Al Gore: The next 8 years will be crucial in solving our climate problems. Here are the positive signs he’s seeing.

“Political will is itself a renewable resource. Let’s renew it.”

– Al Gore

Former Vice President Al Gore shared good and bad news for a packed theater at a tech conference in San Francisco on Wednesday night.

He broke the bad news first, laying out how the climate crisis is causing extreme and often deadly weather around the world. The longtime environmentalist and Nobel Peace Prize winner showed the crowd at Salesforce Inc.’s CRM,
Dreamforce Conference in San Francisco Slide after slide of videos and photos of recent hurricanes, floods, fires, droughts and other devastation – from Puerto Rico to Pakistan to Italy to states like California, Alaska, Kentucky and beyond.

This summer, China had “70 days of temperatures above 104 degrees and up to 113 degrees over a huge area,” Gore said. “Historians of climate-related events say there is nothing in the historical record that even remotely compares to what China went through.”

He also said that extreme heat could make certain parts of the world uninhabitable in the next 50 years, such as India, Brazil and West and East Africa.

In addition, Gore soberly rattled off another climate catastrophe that has happened in the past year: rain bombs. Monsoon. A tsunami from the air. A Millennium Drought. A mega drought.

“All of this is affecting our food system,” Gore said, noting an increased risk of multiple breadbasket failures or a widespread shock to grain production. Yet further evidence: Ukraine’s grain exports have been affected by the Russian invasion, he said, with India seeing this as an opportunity to export its surplus grain. But then India had a heat wave and eventually banned wheat exports.

After scoffing at how the oil industry has been dealing with climate change (“The oil industry has been trying to make it seem like ‘we get it,’ Gore said), the former vice president became more animated as he turned to the good news .

Gore said the technology needed to halve emissions over the next eight years exists. One of the goals of the Paris climate agreement is to reduce emissions by 50% by 2030. “That’s why the next eight years are so crucial,” he said.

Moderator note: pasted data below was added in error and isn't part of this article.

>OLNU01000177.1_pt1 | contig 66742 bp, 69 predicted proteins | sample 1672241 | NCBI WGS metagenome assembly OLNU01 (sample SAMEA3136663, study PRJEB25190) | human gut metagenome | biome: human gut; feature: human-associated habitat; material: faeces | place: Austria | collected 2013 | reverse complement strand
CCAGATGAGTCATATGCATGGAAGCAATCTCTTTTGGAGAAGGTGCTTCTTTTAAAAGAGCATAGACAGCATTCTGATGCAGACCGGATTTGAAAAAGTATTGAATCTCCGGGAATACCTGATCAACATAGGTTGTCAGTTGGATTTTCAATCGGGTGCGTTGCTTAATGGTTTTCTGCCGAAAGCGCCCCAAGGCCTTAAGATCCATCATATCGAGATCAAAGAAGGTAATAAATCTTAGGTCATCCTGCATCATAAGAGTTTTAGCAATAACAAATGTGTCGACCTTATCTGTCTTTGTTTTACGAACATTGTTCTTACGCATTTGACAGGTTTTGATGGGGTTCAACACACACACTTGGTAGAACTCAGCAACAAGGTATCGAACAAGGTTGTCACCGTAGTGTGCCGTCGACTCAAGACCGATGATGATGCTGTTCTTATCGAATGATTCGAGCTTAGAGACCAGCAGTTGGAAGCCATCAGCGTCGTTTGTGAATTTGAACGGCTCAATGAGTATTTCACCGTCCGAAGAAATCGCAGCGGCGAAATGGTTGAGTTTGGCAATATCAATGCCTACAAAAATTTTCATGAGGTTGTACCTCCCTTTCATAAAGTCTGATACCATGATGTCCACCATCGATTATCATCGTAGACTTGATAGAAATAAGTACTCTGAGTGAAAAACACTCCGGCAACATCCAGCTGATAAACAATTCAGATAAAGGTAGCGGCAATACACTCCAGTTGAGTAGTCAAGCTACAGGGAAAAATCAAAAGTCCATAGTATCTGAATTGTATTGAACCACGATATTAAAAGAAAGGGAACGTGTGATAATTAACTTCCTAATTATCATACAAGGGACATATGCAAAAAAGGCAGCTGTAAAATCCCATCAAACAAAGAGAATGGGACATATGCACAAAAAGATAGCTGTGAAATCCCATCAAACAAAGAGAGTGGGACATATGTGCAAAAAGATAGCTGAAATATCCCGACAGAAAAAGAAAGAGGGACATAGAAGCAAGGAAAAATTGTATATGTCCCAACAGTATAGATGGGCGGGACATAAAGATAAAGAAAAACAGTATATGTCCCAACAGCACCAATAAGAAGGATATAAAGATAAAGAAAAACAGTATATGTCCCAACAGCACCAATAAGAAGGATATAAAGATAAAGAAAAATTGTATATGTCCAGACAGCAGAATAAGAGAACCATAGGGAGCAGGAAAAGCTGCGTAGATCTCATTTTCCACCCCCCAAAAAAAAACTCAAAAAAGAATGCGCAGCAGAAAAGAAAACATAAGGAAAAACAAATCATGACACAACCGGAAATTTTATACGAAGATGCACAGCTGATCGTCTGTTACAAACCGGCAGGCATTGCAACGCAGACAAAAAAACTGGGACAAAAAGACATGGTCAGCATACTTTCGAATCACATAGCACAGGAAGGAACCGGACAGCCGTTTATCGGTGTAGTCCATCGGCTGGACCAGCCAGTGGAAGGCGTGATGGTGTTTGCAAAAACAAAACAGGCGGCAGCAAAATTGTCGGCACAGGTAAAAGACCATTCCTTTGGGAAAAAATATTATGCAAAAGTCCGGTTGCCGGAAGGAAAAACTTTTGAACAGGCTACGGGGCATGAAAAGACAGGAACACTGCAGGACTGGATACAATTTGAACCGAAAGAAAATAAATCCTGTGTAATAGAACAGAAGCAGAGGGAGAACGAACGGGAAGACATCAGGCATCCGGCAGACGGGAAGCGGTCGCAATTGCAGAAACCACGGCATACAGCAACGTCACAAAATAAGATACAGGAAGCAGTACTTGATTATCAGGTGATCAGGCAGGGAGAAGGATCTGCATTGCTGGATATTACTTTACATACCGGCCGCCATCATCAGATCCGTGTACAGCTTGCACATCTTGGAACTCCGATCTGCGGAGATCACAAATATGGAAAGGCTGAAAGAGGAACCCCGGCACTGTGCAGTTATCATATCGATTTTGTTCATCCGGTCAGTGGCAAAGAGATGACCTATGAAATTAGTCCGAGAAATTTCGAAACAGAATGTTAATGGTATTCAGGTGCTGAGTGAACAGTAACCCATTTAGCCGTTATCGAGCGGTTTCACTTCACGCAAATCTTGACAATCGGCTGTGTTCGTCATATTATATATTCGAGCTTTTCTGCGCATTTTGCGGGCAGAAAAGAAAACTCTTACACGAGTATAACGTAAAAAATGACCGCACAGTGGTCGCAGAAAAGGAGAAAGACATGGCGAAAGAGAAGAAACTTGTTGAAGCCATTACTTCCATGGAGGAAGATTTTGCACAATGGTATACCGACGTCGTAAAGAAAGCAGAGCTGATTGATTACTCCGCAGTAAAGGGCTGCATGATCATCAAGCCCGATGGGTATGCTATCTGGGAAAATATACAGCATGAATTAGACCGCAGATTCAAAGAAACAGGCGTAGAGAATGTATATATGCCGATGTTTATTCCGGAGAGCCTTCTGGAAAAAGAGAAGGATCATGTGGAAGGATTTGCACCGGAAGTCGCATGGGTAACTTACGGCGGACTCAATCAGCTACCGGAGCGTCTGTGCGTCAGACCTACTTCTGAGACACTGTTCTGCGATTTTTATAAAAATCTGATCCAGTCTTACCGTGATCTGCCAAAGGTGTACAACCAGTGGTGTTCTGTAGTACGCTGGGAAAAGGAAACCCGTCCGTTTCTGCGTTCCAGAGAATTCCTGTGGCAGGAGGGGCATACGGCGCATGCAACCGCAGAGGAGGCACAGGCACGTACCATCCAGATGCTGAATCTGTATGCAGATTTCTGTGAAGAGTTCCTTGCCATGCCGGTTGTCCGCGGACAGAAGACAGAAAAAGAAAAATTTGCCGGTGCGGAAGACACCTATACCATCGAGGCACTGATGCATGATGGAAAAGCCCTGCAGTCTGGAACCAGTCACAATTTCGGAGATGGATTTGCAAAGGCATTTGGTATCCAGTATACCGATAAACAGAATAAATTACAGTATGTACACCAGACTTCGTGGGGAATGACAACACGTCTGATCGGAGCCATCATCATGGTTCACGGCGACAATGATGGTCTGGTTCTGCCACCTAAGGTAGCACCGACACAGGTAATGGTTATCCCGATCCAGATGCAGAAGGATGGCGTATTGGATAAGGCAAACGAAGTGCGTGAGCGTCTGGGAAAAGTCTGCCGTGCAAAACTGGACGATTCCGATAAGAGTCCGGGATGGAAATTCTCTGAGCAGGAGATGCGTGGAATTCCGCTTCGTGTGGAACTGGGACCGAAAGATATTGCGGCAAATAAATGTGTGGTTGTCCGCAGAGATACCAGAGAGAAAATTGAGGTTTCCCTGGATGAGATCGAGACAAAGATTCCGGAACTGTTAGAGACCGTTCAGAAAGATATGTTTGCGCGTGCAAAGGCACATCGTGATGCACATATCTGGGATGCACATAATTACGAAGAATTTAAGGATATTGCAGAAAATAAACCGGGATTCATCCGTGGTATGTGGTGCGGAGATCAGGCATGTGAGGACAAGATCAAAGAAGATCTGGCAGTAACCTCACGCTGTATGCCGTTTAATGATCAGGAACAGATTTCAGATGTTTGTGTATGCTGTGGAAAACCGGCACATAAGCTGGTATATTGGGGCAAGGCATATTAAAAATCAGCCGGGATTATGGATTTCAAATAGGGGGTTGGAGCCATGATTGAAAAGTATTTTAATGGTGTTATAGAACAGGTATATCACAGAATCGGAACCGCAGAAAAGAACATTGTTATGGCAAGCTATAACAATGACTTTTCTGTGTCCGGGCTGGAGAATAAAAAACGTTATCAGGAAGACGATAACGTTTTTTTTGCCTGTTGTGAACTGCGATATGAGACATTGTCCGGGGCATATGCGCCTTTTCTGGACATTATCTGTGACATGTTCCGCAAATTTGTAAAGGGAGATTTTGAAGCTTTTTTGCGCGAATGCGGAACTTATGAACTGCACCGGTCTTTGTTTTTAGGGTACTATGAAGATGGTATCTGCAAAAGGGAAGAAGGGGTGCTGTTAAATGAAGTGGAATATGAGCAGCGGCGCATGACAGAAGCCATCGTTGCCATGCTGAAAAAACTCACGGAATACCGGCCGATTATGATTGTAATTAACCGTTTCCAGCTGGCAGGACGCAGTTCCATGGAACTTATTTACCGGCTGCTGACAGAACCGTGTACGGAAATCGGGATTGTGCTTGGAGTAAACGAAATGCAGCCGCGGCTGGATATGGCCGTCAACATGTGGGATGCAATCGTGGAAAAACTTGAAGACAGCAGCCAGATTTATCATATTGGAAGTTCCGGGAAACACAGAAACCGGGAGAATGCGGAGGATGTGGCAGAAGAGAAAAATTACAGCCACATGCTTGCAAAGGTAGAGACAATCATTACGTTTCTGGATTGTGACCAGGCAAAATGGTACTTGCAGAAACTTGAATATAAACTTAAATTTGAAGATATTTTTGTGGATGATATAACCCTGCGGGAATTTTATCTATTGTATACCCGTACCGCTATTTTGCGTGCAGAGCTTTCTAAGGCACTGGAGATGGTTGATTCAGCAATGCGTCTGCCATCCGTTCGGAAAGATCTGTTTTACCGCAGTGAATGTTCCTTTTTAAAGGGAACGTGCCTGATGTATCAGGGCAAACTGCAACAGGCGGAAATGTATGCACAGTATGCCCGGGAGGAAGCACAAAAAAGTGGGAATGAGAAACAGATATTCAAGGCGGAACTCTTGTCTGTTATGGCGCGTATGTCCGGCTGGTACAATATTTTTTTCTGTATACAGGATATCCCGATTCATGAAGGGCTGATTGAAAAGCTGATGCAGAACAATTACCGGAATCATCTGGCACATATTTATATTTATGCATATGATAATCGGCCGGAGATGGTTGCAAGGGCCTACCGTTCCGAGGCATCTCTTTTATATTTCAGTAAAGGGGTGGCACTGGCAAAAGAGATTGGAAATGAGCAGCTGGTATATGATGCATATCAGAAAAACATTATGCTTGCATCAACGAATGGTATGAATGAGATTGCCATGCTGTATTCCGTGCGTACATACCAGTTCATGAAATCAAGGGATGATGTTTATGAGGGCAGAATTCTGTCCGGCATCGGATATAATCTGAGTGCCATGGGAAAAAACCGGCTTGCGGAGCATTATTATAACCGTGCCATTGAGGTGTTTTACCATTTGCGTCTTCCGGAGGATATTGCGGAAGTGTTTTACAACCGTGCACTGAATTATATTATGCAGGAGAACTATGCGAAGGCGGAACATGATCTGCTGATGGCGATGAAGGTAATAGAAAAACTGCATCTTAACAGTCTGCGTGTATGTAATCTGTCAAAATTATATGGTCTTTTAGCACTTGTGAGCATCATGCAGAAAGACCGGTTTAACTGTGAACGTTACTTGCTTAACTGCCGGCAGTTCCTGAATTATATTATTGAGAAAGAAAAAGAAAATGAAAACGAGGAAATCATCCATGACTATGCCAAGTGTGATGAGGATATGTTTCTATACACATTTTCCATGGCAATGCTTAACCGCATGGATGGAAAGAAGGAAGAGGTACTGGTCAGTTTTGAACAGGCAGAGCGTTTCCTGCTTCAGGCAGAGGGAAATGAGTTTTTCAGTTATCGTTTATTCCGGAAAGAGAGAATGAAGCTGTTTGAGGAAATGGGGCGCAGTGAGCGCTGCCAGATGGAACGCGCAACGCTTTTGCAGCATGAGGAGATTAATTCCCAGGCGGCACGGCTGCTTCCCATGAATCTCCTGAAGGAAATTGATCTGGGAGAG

The former vice president marveled at what he called the dramatic drop in the cost of renewable energy like solar and wind. He said that global sales of electric vehicles have doubled over the past year and that they have achieved a 10% to 15% penetration rate in several countries, “which is associated with new technologies when they achieve a turn rate.” Gore said the cost of energy storage, which he described as a potential $1 trillion market, is falling quickly. He mentioned that more than 370 global companies have committed to “going to 100% renewable energy,” including Salesforce.

He then quoted the poet Wallace Stevens: “After the final no comes the yes, and on that yes the world to come depends” and asked the audience a question that made them laugh.

“I wonder if any of you, like me, have had moments where you worried about whether Congress will ever get its act through” on the climate crisis. “But they did it! After the last no came a yes,” Gore said, referring to the passage of “the largest climate reform bill in the history of the entire world.” (The Inflation Reduction Act earmarks $369 billion for climate and energy regulations.)

The former vice president concluded on a high note, and it felt and sounded like he was preaching to a choir that gave him a standing ovation, “We can solve this! Don’t despair. We have the tools. The young people are demanding that we do this in every single country around the world. The only thing we need is probably the political will. But please remember: Political will is itself a renewable resource. Let’s renew it.” Al Gore: The next 8 years will be crucial in solving our climate problems. Here are the positive signs he’s seeing.

Brian Lowry

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